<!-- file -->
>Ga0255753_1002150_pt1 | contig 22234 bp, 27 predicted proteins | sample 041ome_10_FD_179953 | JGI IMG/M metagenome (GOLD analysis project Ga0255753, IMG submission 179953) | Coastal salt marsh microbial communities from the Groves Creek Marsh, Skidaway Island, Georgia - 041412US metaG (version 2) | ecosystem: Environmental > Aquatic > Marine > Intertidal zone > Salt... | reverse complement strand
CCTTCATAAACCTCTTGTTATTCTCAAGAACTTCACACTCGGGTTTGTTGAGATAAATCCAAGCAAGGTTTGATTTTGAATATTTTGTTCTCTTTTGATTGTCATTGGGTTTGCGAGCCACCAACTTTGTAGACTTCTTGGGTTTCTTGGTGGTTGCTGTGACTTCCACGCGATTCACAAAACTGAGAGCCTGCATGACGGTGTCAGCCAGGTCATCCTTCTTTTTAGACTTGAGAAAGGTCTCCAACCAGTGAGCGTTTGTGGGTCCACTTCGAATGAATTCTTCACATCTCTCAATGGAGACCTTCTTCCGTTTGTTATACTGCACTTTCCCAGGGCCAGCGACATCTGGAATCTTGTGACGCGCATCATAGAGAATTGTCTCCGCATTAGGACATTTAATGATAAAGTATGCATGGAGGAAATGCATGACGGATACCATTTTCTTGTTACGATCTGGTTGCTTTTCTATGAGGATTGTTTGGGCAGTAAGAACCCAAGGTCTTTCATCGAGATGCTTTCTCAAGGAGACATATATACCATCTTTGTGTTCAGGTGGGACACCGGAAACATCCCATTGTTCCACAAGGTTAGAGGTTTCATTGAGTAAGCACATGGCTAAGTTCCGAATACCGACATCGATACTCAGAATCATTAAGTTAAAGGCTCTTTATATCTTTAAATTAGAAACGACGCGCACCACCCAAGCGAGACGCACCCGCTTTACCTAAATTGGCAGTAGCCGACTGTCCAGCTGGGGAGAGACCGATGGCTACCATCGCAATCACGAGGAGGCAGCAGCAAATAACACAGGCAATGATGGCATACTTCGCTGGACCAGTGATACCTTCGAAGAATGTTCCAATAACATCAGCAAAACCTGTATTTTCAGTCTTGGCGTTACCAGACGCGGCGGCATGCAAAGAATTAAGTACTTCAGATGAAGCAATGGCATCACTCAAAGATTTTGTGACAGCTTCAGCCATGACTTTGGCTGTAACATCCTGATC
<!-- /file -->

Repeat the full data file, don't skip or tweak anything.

>Ga0255753_1002150_pt1 | contig 22234 bp, 27 predicted proteins | sample 041ome_10_FD_179953 | JGI IMG/M metagenome (GOLD analysis project Ga0255753, IMG submission 179953) | Coastal salt marsh microbial communities from the Groves Creek Marsh, Skidaway Island, Georgia - 041412US metaG (version 2) | ecosystem: Environmental > Aquatic > Marine > Intertidal zone > Salt... | reverse complement strand
CCTTCATAAACCTCTTGTTATTCTCAAGAACTTCACACTCGGGTTTGTTGAGATAAATCCAAGCAAGGTTTGATTTTGAATATTTTGTTCTCTTTTGATTGTCATTGGGTTTGCGAGCCACCAACTTTGTAGACTTCTTGGGTTTCTTGGTGGTTGCTGTGACTTCCACGCGATTCACAAAACTGAGAGCCTGCATGACGGTGTCAGCCAGGTCATCCTTCTTTTTAGACTTGAGAAAGGTCTCCAACCAGTGAGCGTTTGTGGGTCCACTTCGAATGAATTCTTCACATCTCTCAATGGAGACCTTCTTCCGTTTGTTATACTGCACTTTCCCAGGGCCAGCGACATCTGGAATCTTGTGACGCGCATCATAGAGAATTGTCTCCGCATTAGGACATTTAATGATAAAGTATGCATGGAGGAAATGCATGACGGATACCATTTTCTTGTTACGATCTGGTTGCTTTTCTATGAGGATTGTTTGGGCAGTAAGAACCCAAGGTCTTTCATCGAGATGCTTTCTCAAGGAGACATATATACCATCTTTGTGTTCAGGTGGGACACCGGAAACATCCCATTGTTCCACAAGGTTAGAGGTTTCATTGAGTAAGCACATGGCTAAGTTCCGAATACCGACATCGATACTCAGAATCATTAAGTTAAAGGCTCTTTATATCTTTAAATTAGAAACGACGCGCACCACCCAAGCGAGACGCACCCGCTTTACCTAAATTGGCAGTAGCCGACTGTCCAGCTGGGGAGAGACCGATGGCTACCATCGCAATCACGAGGAGGCAGCAGCAAATAACACAGGCAATGATGGCATACTTCGCTGGACCAGTGATACCTTCGAAGAATGTTCCAATAACATCAGCAAAACCTGTATTTTCAGTCTTGGCGTTACCAGACGCGGCGGCATGCAAAGAATTAAGTACTTCAGATGAAGCAATGGCATCACTCAAAGATTTTGTGACAGCTTCAGCCATGACTTTGGCTGTAACATCCTGATC